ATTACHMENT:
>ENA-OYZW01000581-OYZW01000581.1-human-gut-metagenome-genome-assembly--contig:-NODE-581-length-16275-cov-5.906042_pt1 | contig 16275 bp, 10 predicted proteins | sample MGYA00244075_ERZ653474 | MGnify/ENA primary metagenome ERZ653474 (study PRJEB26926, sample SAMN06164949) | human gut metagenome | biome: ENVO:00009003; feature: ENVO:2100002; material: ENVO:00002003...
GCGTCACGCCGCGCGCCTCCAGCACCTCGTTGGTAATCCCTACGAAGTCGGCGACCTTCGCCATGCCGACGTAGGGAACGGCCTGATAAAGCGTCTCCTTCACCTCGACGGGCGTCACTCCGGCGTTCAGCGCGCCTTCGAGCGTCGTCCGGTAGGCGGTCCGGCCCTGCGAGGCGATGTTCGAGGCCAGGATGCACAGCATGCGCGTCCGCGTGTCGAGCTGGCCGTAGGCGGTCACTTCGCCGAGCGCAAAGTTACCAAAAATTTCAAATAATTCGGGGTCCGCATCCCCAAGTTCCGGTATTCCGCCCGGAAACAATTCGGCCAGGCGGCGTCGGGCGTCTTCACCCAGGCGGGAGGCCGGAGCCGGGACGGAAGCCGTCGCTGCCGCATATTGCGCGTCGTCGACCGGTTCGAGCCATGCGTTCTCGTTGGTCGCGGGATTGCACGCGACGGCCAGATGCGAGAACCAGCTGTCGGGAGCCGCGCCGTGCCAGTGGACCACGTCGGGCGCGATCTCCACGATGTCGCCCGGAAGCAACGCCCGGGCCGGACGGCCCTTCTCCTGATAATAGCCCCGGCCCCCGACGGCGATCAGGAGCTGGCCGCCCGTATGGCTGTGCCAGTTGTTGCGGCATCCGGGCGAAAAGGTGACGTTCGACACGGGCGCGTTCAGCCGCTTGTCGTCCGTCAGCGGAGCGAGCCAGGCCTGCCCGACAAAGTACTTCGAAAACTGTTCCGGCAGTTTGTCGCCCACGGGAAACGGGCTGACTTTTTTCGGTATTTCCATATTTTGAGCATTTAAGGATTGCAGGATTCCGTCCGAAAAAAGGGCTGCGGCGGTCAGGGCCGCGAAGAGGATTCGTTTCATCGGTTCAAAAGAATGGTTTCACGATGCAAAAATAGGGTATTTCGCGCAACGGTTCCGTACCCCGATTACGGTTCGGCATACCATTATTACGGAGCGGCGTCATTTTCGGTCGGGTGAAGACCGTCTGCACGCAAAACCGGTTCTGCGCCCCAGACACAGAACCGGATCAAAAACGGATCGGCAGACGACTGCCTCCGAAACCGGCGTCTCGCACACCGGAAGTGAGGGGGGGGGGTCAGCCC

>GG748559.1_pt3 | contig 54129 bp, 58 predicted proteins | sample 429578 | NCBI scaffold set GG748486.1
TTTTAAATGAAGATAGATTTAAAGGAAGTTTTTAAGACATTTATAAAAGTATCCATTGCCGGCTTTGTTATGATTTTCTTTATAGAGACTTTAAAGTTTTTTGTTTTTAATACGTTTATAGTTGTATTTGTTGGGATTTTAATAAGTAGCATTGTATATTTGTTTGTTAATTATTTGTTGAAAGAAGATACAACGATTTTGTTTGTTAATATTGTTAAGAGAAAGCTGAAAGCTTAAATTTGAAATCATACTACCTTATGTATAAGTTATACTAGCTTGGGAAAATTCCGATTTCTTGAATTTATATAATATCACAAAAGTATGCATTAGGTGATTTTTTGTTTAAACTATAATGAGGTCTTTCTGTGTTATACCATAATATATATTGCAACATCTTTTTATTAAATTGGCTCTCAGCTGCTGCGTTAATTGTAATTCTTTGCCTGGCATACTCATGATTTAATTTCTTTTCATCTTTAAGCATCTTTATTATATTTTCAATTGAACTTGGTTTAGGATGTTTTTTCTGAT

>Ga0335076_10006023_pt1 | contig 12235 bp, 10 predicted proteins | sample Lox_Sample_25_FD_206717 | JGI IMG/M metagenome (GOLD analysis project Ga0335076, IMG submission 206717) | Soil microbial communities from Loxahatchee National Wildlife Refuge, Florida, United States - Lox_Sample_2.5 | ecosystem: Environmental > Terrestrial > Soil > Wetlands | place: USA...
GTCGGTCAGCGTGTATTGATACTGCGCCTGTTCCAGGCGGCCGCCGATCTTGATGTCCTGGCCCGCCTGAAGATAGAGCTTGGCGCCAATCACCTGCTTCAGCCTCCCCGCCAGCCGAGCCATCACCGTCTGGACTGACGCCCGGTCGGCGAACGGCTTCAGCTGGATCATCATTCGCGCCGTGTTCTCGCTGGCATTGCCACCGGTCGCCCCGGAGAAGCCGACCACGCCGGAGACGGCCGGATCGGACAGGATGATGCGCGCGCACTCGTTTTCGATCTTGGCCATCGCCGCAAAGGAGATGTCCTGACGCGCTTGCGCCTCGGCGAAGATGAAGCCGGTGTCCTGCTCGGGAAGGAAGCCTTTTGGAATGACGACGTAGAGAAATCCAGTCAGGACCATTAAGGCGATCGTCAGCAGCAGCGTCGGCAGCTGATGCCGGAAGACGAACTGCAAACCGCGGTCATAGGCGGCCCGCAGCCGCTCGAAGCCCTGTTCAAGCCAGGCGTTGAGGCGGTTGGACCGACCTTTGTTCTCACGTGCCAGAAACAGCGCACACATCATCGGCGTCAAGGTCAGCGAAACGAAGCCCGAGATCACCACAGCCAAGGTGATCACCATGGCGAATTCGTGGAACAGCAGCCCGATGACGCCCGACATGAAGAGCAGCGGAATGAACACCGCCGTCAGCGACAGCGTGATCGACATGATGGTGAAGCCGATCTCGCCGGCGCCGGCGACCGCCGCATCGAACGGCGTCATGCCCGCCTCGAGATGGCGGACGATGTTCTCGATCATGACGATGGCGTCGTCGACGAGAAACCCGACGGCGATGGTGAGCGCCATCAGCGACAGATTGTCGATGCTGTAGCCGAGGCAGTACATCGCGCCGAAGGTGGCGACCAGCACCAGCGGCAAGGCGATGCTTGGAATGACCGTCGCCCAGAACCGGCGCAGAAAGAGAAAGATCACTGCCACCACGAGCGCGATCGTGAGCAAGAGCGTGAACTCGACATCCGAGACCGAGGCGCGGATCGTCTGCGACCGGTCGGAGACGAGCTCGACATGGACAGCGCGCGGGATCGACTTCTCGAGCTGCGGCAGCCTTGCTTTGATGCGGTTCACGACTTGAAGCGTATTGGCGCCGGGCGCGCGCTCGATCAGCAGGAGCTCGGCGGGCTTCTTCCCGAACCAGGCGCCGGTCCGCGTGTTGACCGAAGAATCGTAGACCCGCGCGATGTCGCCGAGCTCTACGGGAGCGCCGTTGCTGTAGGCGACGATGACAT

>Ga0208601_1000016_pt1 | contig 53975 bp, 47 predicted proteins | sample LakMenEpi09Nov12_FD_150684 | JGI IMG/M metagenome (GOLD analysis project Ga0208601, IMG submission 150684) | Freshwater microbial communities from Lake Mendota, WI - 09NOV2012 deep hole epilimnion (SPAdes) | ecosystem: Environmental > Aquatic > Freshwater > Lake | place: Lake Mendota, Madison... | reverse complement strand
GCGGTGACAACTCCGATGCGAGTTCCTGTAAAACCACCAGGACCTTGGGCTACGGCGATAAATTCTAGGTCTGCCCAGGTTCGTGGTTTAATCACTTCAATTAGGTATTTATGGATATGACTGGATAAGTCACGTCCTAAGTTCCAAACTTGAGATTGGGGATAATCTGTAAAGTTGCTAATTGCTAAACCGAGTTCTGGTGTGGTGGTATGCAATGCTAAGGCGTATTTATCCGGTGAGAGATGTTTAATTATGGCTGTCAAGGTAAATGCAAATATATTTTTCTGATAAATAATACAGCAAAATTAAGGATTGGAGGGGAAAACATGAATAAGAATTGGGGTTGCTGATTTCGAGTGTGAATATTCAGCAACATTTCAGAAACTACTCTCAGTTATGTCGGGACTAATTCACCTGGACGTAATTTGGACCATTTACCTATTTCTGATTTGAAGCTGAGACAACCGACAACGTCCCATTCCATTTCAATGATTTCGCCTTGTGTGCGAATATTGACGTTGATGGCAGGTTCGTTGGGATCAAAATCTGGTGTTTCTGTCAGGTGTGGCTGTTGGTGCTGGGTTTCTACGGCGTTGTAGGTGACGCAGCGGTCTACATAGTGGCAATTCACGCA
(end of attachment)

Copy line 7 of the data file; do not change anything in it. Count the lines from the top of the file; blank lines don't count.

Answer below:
>Ga0208601_1000016_pt1 | contig 53975 bp, 47 predicted proteins | sample LakMenEpi09Nov12_FD_150684 | JGI IMG/M metagenome (GOLD analysis project Ga0208601, IMG submission 150684) | Freshwater microbial communities from Lake Mendota, WI - 09NOV2012 deep hole epilimnion (SPAdes) | ecosystem: Environmental > Aquatic > Freshwater > Lake | place: Lake Mendota, Madison... | reverse complement strand